The Village Automotive Group, that is.
For close to 50 years, Ray Ciccolo has watched the automotive industry change. When he acquired his first dealership in the early 1960’s, General Motors dominated the landscape, Volvos were curiosities, and advertising decisions consisted of whether you wanted to be in the phonebook, the newspaper, or both. The car buying process took months instead of hours, dealerships were closed on Sundays, and all cars ran on gas.
Fast forward to our present challenging times and the rate of change has significantly accelerated. Yet if you ask Ray why he has succeeded despite the ever-evolving landscape, his reason is one you won’t read about in some arcane case study or in the latest business guru’s tome. It instead is a simple tenet that defines Ray’s life: family.
“I know that the whole ‘family’ theme can sound pretty contrived in these jaded times,” explains Ray, “with seemingly every dealership telling you how warm and fuzzy they are and how they’ll treat you like you just arrived for Thanksgiving dinner. But when you look at our Group, family IS the main reason why we have achieved so much. When I scraped up enough money to buy Gene Brown Rambler/Volvo when I was 25 (before cars I put myself through college by working as a bottle-breaker at the Ritz, which I followed up by buying and selling Laundromats), I didn’t know very much. But what I did know is that I needed to
create an environment where people enjoyed coming to work. If I could create a workplace in which the culture was one of respect and camaraderie – where individuals were treated as you would treat a member of your family – then my staff would pass that on to the customer, and we would have a good shot at success.”
It turns out that Ray was onto something with his unadorned yet powerful idea. Today The Village Automotive Group is a leader in the Greater Boston automotive community, comprised of 10 dealerships located throughout the metropolitan Boston area. The flagship store – Boston Volvo – is regarded as one of the nation’s preeminent Volvo dealers, with the largest Sales volume in New England, as well as the largest Volvo Service & Parts Departments in America. Cadillac Village of Norwood is the largest Cadillac dealer in New England, and Charles River Saab of Watertown is the largest and oldest Saab dealer in America. The other established locations – Honda Village in Newton Corner, Nissan Village of North Attleboro, Hyundai Village of Danvers, and Saab of Norwood – are fast becoming the largest dealerships in their trading areas. All of the locations are renown for their customer service skills and each has top notch Service and Parts Departments. The Village has received numerous industry awards, including such prestigious honors as the Cadillac Master Dealer Award, Volvo’s Presidents Club, GM’s Mark of Excellence, and Honda’s President’s Award.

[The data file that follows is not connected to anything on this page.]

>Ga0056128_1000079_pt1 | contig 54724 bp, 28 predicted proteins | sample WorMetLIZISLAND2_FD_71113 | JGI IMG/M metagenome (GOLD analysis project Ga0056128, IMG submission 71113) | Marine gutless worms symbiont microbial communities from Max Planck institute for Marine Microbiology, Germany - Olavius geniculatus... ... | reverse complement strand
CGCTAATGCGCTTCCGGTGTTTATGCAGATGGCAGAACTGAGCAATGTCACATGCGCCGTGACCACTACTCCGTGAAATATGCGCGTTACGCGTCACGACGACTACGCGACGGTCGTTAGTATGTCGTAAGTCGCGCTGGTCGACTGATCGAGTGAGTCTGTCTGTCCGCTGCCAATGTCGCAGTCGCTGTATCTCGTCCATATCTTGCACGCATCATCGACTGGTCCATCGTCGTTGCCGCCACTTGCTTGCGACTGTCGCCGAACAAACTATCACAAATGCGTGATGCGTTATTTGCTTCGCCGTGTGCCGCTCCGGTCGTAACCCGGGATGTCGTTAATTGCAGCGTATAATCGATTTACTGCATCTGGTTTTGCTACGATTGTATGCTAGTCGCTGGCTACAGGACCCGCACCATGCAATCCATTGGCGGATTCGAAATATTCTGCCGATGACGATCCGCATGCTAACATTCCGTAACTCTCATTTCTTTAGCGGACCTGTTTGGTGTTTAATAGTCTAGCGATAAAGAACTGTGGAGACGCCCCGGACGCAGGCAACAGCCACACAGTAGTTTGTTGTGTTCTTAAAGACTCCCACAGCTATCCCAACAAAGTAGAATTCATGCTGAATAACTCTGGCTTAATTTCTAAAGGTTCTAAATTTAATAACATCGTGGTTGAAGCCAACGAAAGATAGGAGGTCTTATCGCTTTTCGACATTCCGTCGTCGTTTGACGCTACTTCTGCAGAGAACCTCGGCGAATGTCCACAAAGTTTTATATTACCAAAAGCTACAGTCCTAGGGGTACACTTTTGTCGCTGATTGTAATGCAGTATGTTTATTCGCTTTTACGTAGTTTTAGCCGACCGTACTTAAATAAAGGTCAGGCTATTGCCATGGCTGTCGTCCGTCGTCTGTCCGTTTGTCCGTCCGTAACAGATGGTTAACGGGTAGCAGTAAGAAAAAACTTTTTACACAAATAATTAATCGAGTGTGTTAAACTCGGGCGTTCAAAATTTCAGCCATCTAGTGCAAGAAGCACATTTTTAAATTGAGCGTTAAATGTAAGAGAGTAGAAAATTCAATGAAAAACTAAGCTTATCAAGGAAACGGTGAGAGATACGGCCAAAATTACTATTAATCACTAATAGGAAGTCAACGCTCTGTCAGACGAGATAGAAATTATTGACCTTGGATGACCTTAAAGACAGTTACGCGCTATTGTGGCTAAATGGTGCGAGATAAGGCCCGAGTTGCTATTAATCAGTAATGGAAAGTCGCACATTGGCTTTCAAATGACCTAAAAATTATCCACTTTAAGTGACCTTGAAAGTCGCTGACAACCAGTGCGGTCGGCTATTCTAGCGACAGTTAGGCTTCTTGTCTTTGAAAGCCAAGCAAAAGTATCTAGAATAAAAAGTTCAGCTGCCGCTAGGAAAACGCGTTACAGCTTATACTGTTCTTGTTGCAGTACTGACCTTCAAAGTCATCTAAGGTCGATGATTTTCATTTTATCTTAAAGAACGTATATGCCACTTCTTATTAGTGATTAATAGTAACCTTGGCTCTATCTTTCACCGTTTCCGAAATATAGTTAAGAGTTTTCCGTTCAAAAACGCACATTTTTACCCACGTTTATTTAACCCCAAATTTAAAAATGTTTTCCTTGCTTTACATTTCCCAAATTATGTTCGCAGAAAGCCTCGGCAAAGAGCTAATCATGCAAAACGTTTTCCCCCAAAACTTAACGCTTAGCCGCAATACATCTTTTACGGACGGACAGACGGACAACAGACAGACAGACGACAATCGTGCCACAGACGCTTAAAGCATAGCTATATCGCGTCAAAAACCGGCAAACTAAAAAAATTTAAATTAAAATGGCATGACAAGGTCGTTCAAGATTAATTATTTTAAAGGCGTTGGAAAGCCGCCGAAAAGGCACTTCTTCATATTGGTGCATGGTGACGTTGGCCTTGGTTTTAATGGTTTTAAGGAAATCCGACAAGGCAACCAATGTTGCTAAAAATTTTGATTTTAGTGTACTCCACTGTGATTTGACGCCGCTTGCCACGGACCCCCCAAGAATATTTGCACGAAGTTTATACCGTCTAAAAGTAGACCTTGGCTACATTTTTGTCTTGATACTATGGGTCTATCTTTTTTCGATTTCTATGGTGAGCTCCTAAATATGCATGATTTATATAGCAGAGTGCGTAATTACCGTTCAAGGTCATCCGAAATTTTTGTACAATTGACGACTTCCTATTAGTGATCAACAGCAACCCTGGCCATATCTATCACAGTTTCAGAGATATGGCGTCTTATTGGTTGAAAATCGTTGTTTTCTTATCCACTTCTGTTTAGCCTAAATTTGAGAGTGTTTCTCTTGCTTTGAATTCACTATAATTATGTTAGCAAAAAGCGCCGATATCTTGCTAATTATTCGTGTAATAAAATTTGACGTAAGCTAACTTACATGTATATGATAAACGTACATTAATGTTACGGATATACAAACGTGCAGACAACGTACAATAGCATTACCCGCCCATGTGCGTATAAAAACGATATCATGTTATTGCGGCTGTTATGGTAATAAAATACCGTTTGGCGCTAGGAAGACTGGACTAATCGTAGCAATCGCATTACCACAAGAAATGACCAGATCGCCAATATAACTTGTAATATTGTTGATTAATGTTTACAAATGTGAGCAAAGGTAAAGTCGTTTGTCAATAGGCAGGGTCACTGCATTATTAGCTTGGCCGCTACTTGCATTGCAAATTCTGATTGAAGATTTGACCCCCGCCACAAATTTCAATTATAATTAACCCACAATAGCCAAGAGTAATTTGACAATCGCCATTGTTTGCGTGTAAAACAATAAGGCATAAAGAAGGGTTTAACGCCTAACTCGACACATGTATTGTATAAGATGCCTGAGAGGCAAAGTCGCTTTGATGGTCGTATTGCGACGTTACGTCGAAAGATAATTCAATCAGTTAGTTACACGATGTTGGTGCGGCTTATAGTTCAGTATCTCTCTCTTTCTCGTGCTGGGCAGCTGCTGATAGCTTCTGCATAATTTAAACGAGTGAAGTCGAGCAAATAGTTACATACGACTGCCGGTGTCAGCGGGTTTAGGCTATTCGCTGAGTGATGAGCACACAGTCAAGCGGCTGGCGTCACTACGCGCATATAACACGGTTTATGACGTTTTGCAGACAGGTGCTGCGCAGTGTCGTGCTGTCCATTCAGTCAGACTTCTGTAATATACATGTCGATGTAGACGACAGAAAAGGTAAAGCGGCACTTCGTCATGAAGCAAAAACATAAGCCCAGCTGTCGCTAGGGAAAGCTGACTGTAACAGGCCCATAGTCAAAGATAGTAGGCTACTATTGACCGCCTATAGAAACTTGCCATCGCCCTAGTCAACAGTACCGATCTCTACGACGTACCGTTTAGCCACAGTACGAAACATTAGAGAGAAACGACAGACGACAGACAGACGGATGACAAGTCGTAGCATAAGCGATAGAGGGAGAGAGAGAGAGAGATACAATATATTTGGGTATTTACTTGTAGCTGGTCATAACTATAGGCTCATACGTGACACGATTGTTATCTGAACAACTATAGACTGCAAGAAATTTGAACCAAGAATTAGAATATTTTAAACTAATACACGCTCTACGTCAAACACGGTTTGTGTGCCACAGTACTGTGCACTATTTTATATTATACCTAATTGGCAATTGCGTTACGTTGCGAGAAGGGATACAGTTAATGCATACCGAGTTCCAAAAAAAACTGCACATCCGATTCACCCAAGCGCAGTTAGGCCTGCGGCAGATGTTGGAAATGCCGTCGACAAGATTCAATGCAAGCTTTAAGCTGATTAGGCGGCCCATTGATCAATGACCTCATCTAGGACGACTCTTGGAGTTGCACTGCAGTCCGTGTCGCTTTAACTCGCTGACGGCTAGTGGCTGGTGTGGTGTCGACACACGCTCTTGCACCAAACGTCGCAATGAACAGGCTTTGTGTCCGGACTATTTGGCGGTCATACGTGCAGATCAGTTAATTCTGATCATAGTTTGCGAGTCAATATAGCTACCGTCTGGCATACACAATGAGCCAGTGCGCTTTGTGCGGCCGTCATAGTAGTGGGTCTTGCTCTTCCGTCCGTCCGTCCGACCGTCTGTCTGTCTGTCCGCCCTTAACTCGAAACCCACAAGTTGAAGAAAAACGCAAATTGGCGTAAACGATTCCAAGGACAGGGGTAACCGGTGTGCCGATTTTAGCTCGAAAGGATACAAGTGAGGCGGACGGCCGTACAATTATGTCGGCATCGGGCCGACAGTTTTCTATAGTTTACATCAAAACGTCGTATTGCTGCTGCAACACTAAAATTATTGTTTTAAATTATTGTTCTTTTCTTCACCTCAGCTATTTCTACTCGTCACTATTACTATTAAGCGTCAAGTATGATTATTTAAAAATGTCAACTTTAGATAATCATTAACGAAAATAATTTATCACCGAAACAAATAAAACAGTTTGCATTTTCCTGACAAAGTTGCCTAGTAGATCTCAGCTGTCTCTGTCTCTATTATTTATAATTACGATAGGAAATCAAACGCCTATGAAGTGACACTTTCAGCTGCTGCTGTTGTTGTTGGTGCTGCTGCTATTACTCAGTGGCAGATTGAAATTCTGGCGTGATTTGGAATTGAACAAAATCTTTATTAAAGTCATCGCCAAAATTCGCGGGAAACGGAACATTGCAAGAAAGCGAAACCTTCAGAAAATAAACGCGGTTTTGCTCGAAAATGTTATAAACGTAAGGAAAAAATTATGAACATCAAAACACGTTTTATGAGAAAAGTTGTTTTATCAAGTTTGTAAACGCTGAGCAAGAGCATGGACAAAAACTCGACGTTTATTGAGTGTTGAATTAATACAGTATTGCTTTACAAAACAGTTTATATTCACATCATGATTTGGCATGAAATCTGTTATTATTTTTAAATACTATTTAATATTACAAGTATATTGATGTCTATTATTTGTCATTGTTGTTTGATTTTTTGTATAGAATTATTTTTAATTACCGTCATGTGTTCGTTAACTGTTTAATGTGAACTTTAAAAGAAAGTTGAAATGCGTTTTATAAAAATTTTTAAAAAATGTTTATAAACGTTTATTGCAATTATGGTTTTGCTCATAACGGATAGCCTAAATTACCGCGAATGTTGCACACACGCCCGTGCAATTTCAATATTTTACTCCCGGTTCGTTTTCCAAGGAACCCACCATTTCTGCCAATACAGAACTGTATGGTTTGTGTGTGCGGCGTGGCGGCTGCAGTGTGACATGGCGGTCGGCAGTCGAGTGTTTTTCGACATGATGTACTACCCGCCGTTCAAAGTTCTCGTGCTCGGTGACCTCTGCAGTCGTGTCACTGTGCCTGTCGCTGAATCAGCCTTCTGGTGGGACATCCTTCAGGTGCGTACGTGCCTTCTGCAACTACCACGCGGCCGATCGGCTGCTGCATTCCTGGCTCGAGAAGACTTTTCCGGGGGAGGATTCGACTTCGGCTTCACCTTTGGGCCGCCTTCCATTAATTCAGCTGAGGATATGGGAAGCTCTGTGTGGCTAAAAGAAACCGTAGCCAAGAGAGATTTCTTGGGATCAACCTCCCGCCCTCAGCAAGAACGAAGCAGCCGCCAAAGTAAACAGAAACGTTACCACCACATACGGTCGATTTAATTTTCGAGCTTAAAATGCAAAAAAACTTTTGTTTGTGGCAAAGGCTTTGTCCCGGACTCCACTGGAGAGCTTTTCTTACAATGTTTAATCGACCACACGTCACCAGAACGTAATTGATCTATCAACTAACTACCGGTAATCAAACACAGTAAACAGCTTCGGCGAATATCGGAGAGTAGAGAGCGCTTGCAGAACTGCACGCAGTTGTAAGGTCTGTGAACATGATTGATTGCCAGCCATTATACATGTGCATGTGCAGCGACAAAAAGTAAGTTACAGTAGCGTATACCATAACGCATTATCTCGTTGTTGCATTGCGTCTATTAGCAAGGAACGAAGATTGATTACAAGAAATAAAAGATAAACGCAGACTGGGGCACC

Given the Group’s long-running history with Volvo, it was only natural that they recently acquired a struggling Volvo store on Pond Street in Norwell, and are transforming the new Volvo Village of Norwell into a model of the Group’s customer-focused attitude. The same transformation is occurring right next door at their newest locations: Audi Norwell and Porsche of Norwell, which The Village took over earlier this calendar year.
Spend a day with Ray – if you can keep up – and you can see he practices what he preaches. He is constantly on the move, visiting with his employees, many of whom measure their tenure with The Village in decades, not months (as is the norm in automobile retailing). And unlike a lot of owners, Ray loves to be out on the sales floor, talking to his customers, making them feel welcome, addressing any problems that arise. “For me, I still get a rush being on the sales floor during a big sale, with the hustle and bustle, the popcorn popping, all that activity,” says Ray. “I grew up on a side street in Cambridge, with family and friends and neighbors coming and going at all hours of the day. For me, being with people in a festive, friendly showroom is like being home.”
Beyond creating a family-atmosphere, family also holds another meaning for The Village. You’ll find the next generation of family involved in the business, with Ray’s daughters and sons-in-laws actively involved in the business, as well as the charities and initiatives that Ray has supported for years. “Giving back to the community – being a good and responsible corporate citizen – is something we take great pride in.” explains Ray. “Supporting educational institutions, humanitarian causes, contributing time and money to local community organizations – these efforts help define our organization and our family, and we take as much pride in these things as we do when we succeed on a business level.”
But with all of the success and accolades, it all circles back to the recurring theme of family, according to Ray. “Sure we have a great reputation and people know that our stores are leaders, so they come and see us. But people ultimately didn’t start choosing to do business with us because we are the largest this, or the least expensive that. They come to us because of the culture we’ve created, an atmosphere where our staff treats customers like they themselves are treated. Sure we say or do some dumb things sometimes – after all this is a people-intensive business rife with complexity, and mistakes and misunderstandings occur – but accountability has a face here. You have a complaint, you can come to me and it gets solved. That is something you’ll never experience at any of those giant, impersonal dealerships. I take great pride in the fact that while much has changed in this business, we haven’t lost sight of the fact that treating people with respect defines us.”
For more information on Ray and The Village, please visit www.villageautomotive.com.